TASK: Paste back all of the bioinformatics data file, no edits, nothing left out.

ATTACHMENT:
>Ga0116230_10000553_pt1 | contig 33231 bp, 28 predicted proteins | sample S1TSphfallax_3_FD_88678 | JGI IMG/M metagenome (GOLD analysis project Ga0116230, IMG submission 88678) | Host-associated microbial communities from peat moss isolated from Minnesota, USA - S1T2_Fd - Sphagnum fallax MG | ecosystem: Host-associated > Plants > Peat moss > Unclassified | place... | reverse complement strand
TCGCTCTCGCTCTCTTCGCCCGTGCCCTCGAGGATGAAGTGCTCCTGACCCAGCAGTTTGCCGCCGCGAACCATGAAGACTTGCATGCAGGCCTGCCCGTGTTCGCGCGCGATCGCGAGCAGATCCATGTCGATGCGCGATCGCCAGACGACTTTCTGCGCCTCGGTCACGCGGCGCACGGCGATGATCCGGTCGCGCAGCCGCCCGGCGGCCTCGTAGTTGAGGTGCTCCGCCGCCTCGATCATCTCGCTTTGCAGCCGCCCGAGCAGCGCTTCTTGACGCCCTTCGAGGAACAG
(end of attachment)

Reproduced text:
>Ga0116230_10000553_pt1 | contig 33231 bp, 28 predicted proteins | sample S1TSphfallax_3_FD_88678 | JGI IMG/M metagenome (GOLD analysis project Ga0116230, IMG submission 88678) | Host-associated microbial communities from peat moss isolated from Minnesota, USA - S1T2_Fd - Sphagnum fallax MG | ecosystem: Host-associated > Plants > Peat moss > Unclassified | place... | reverse complement strand
TCGCTCTCGCTCTCTTCGCCCGTGCCCTCGAGGATGAAGTGCTCCTGACCCAGCAGTTTGCCGCCGCGAACCATGAAGACTTGCATGCAGGCCTGCCCGTGTTCGCGCGCGATCGCGAGCAGATCCATGTCGATGCGCGATCGCCAGACGACTTTCTGCGCCTCGGTCACGCGGCGCACGGCGATGATCCGGTCGCGCAGCCGCCCGGCGGCCTCGTAGTTGAGGTGCTCCGCCGCCTCGATCATCTCGCTTTGCAGCCGCCCGAGCAGCGCTTCTTGACGCCCTTCGAGGAACAG